The Earth Dwellers: Adventures in the Land of Ants

Overview

Uninvited guests at the world's picnics, ants inhabit a world all their own, a world that is fantastic, alien, yet at times oddly familiar. They plant underground gardens and harvest crops, raise other insects as livestock, build their own roadways and bridges, and communicate using a complex system of chemical and tactile messages. They also make war, stage bizarre tournaments, and display such feats of altruism and loyalty to their mates that when Darwin learned of ant behavior he thought his theory of ...
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Overview

Uninvited guests at the world's picnics, ants inhabit a world all their own, a world that is fantastic, alien, yet at times oddly familiar. They plant underground gardens and harvest crops, raise other insects as livestock, build their own roadways and bridges, and communicate using a complex system of chemical and tactile messages. They also make war, stage bizarre tournaments, and display such feats of altruism and loyalty to their mates that when Darwin learned of ant behavior he thought his theory of evolution by natural selection was in trouble. In The Earth Dwellers, Erich Hoyt invites us to enter this world and to see it in a unique way - from the ant's point of view. Hoyt takes us along as two of the world's most renowned field biologists, Edward O. Wilson and William L. Brown, Jr., embark on their first expedition together in thirty years to go "ant treasure-hunting" in the tropical jungle. Set in the nature reserve of La Selva in Costa Rica, The Earth Dwellers illuminates the lives of individual ants, allowing them to lead us into their vivid and complex world. There is the leafcutter scout whose daily journeys we follow until she sacrifices her life for the virgin leafcutter queen; the big swarm raider male ant who persuades an alien group of ants to accept him, through his scent, thereby granting him access to their queen; the giant bullet ant worker, who leads her sister to a food source only to die alone, high up in the rain forest canopy; and the little fire ants, washed out to sea on a log and carried thousands of miles on their mission to conquer the world. These stories alternative with Wilson and Brown's adventures as they identify new species of ants, pursue their quest for the rarely seen "miracle" ant, and share two lifetimes of wonder at their tiny subjects.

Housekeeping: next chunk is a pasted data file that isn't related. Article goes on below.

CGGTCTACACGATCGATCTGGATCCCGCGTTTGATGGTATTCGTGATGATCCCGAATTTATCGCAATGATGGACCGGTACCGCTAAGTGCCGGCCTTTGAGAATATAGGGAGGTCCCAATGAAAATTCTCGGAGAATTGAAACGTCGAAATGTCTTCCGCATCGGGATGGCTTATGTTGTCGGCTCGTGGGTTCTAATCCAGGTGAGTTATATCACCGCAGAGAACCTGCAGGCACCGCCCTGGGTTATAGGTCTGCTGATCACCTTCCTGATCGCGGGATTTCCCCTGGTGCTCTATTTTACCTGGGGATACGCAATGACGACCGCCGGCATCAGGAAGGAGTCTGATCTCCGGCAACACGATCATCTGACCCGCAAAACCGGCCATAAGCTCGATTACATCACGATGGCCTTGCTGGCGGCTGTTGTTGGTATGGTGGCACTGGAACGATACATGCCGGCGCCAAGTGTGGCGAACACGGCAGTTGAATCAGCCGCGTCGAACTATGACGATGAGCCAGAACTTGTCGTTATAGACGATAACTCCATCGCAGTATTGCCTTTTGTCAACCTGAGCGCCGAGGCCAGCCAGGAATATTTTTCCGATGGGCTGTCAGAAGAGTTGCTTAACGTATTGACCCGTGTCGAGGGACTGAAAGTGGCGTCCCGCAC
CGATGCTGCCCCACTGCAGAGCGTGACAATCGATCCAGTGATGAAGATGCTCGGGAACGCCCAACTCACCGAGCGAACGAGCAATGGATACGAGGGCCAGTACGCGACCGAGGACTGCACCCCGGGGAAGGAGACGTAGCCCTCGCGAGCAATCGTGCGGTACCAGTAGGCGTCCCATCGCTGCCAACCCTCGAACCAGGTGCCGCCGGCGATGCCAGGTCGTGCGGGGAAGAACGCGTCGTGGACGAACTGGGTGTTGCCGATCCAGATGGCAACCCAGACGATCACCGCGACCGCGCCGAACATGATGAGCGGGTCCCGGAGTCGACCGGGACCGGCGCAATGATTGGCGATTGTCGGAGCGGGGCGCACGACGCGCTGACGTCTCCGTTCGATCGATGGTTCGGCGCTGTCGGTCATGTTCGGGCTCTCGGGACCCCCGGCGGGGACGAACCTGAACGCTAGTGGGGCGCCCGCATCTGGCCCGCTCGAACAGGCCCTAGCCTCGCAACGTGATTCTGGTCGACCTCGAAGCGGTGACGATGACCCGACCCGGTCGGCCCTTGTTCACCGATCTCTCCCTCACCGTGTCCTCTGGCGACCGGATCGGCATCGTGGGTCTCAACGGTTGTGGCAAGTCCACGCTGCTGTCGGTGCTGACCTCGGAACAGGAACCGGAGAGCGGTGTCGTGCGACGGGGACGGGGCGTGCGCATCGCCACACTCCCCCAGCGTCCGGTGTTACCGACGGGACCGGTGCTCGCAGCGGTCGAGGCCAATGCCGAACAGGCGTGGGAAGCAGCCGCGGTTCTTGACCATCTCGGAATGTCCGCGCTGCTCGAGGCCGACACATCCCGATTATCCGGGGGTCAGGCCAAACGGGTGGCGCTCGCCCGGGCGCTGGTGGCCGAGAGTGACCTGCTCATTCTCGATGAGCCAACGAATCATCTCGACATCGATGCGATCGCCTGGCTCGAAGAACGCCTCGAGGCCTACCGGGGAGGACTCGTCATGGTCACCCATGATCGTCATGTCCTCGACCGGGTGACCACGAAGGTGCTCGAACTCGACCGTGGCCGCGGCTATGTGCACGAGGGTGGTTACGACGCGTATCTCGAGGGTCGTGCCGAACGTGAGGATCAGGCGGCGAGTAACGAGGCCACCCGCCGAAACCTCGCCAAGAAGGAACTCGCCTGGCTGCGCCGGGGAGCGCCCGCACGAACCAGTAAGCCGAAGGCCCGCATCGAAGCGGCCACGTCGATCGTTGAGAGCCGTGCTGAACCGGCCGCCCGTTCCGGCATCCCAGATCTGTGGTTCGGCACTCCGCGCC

Uninvited guests at the world's picnics, ants are among the most facinating creatures on Earth. They plant underground gardens, raise other insects as livestock, and communicate via a complex system of chemical and tactile messages. Earth Dwellers covers the work of world-renowned entomologists E.O. Wilson and William Brown, Jr., as they explore these amazing creatures in a nature reserve in Costa Rica. Illustrations.

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Editorial Reviews

Publishers Weekly - Publisher's Weekly
At La Selva Biological Station in Costa Rica's tropical rain forest, two eminent myrmecologists, E. O. Wilson and William Brown Jr., are searching for new species of ants. Hoyt (Seasons of the Whale) joins them to explore the world of the ant. He has written an informative and entertaining account of ant societies and the scientists who study them. The author follows three generations of a leaf-eater colony, a complex society that cultivates a fungus garden underground. We meet two colonies of Aztec ants, battling for control of a single crecopia tree. There are little fire ants, swarm-raiders and army ants. Hoyt describes nuptial flights, warfare and natural disasters (floods), noting that ant behavior can change dramatically according to ecological conditions. There are stories of deception, cooperation and slavery. Readers who enjoyed Journey to the Ants (Bert Holldobler and E. O. Wilson) will find this book a valuable complement. Illustrations. (Mar.)